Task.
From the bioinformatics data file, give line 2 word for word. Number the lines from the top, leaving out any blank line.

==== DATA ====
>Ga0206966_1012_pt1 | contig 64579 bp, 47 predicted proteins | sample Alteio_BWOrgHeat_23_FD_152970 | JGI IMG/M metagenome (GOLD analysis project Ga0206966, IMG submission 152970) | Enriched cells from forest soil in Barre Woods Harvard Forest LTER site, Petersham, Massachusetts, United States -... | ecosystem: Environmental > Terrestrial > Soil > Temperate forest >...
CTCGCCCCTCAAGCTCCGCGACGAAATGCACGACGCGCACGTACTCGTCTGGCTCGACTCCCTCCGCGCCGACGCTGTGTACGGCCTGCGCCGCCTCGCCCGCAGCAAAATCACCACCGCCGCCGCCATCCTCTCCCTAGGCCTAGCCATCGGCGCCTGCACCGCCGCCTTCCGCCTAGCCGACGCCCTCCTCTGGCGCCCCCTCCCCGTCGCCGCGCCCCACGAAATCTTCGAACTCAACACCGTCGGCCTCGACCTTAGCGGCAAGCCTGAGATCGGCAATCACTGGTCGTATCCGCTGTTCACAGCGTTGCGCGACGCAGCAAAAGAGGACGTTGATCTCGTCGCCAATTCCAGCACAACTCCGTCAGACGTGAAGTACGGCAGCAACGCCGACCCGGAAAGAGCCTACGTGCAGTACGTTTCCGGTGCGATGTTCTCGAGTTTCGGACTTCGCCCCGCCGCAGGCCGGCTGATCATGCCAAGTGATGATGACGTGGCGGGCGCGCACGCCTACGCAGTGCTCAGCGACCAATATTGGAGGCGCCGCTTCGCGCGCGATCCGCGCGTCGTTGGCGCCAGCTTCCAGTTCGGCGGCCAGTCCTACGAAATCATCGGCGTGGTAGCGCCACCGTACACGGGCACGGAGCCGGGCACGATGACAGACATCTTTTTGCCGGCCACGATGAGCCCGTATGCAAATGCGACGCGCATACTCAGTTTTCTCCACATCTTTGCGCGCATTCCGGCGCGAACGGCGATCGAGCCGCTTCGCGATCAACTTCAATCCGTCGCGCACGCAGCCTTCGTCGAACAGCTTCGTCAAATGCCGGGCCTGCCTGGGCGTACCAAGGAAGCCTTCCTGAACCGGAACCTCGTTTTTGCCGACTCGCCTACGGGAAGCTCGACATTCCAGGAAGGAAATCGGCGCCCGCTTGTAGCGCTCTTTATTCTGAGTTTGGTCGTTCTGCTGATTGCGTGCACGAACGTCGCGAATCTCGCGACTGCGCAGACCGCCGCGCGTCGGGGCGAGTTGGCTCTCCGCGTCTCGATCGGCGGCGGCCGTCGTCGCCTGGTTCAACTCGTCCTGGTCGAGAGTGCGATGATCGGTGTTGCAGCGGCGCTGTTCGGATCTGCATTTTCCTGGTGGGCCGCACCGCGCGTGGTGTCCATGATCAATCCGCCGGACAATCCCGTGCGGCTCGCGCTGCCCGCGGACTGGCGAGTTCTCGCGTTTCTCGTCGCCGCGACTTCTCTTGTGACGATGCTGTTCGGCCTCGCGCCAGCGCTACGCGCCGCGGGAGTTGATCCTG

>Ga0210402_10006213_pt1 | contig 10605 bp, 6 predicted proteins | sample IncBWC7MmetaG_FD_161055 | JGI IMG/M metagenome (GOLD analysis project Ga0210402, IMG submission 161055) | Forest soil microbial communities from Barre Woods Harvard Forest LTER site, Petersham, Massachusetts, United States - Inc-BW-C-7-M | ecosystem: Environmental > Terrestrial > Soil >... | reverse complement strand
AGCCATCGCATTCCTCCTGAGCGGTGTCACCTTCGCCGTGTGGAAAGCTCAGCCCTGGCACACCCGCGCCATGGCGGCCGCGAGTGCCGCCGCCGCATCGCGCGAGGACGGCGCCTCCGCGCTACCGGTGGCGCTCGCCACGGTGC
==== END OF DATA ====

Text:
CTCGCCCCTCAAGCTCCGCGACGAAATGCACGACGCGCACGTACTCGTCTGGCTCGACTCCCTCCGCGCCGACGCTGTGTACGGCCTGCGCCGCCTCGCCCGCAGCAAAATCACCACCGCCGCCGCCATCCTCTCCCTAGGCCTAGCCATCGGCGCCTGCACCGCCGCCTTCCGCCTAGCCGACGCCCTCCTCTGGCGCCCCCTCCCCGTCGCCGCGCCCCACGAAATCTTCGAACTCAACACCGTCGGCCTCGACCTTAGCGGCAAGCCTGAGATCGGCAATCACTGGTCGTATCCGCTGTTCACAGCGTTGCGCGACGCAGCAAAAGAGGACGTTGATCTCGTCGCCAATTCCAGCACAACTCCGTCAGACGTGAAGTACGGCAGCAACGCCGACCCGGAAAGAGCCTACGTGCAGTACGTTTCCGGTGCGATGTTCTCGAGTTTCGGACTTCGCCCCGCCGCAGGCCGGCTGATCATGCCAAGTGATGATGACGTGGCGGGCGCGCACGCCTACGCAGTGCTCAGCGACCAATATTGGAGGCGCCGCTTCGCGCGCGATCCGCGCGTCGTTGGCGCCAGCTTCCAGTTCGGCGGCCAGTCCTACGAAATCATCGGCGTGGTAGCGCCACCGTACACGGGCACGGAGCCGGGCACGATGACAGACATCTTTTTGCCGGCCACGATGAGCCCGTATGCAAATGCGACGCGCATACTCAGTTTTCTCCACATCTTTGCGCGCATTCCGGCGCGAACGGCGATCGAGCCGCTTCGCGATCAACTTCAATCCGTCGCGCACGCAGCCTTCGTCGAACAGCTTCGTCAAATGCCGGGCCTGCCTGGGCGTACCAAGGAAGCCTTCCTGAACCGGAACCTCGTTTTTGCCGACTCGCCTACGGGAAGCTCGACATTCCAGGAAGGAAATCGGCGCCCGCTTGTAGCGCTCTTTATTCTGAGTTTGGTCGTTCTGCTGATTGCGTGCACGAACGTCGCGAATCTCGCGACTGCGCAGACCGCCGCGCGTCGGGGCGAGTTGGCTCTCCGCGTCTCGATCGGCGGCGGCCGTCGTCGCCTGGTTCAACTCGTCCTGGTCGAGAGTGCGATGATCGGTGTTGCAGCGGCGCTGTTCGGATCTGCATTTTCCTGGTGGGCCGCACCGCGCGTGGTGTCCATGATCAATCCGCCGGACAATCCCGTGCGGCTCGCGCTGCCCGCGGACTGGCGAGTTCTCGCGTTTCTCGTCGCCGCGACTTCTCTTGTGACGATGCTGTTCGGCCTCGCGCCAGCGCTACGCGCCGCGGGAGTTGATCCTG